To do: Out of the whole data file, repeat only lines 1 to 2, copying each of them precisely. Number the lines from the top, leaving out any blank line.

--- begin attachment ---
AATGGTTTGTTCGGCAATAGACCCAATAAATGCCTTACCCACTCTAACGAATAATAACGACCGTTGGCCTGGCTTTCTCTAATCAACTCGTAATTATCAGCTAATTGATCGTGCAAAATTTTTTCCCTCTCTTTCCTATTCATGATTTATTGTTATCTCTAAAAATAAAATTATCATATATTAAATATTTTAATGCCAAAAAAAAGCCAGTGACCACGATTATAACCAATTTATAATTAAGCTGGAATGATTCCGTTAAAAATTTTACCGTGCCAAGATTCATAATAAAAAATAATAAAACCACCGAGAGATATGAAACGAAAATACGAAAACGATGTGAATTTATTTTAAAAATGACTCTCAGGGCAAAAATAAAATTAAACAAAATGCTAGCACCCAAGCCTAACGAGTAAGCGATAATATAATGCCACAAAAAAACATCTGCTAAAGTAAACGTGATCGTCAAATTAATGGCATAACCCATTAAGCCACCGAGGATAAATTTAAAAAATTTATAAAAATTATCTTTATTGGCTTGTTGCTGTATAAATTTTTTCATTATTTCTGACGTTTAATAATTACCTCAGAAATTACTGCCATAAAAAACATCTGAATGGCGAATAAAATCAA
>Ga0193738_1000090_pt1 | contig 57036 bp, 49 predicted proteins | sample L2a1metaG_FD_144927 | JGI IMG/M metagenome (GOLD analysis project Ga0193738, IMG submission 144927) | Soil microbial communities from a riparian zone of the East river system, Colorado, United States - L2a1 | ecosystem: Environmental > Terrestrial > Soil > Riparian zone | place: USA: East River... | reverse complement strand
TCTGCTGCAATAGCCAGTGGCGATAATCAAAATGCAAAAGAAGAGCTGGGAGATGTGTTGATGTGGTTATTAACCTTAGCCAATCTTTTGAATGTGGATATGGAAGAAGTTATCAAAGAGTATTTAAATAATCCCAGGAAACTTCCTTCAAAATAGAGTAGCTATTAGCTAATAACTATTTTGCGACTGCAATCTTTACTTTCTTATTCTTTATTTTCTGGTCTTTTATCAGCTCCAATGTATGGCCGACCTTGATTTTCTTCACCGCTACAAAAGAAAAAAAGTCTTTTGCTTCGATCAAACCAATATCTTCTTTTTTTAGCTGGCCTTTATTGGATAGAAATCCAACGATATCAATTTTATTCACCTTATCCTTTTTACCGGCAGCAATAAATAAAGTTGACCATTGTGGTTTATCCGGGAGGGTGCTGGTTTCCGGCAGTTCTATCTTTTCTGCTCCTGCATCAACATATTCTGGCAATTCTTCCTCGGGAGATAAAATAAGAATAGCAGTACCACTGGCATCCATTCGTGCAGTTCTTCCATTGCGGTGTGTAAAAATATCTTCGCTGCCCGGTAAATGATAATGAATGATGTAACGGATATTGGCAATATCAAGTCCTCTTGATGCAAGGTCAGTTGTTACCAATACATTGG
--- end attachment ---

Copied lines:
AATGGTTTGTTCGGCAATAGACCCAATAAATGCCTTACCCACTCTAACGAATAATAACGACCGTTGGCCTGGCTTTCTCTAATCAACTCGTAATTATCAGCTAATTGATCGTGCAAAATTTTTTCCCTCTCTTTCCTATTCATGATTTATTGTTATCTCTAAAAATAAAATTATCATATATTAAATATTTTAATGCCAAAAAAAAGCCAGTGACCACGATTATAACCAATTTATAATTAAGCTGGAATGATTCCGTTAAAAATTTTACCGTGCCAAGATTCATAATAAAAAATAATAAAACCACCGAGAGATATGAAACGAAAATACGAAAACGATGTGAATTTATTTTAAAAATGACTCTCAGGGCAAAAATAAAATTAAACAAAATGCTAGCACCCAAGCCTAACGAGTAAGCGATAATATAATGCCACAAAAAAACATCTGCTAAAGTAAACGTGATCGTCAAATTAATGGCATAACCCATTAAGCCACCGAGGATAAATTTAAAAAATTTATAAAAATTATCTTTATTGGCTTGTTGCTGTATAAATTTTTTCATTATTTCTGACGTTTAATAATTACCTCAGAAATTACTGCCATAAAAAACATCTGAATGGCGAATAAAATCAA
>Ga0193738_1000090_pt1 | contig 57036 bp, 49 predicted proteins | sample L2a1metaG_FD_144927 | JGI IMG/M metagenome (GOLD analysis project Ga0193738, IMG submission 144927) | Soil microbial communities from a riparian zone of the East river system, Colorado, United States - L2a1 | ecosystem: Environmental > Terrestrial > Soil > Riparian zone | place: USA: East River... | reverse complement strand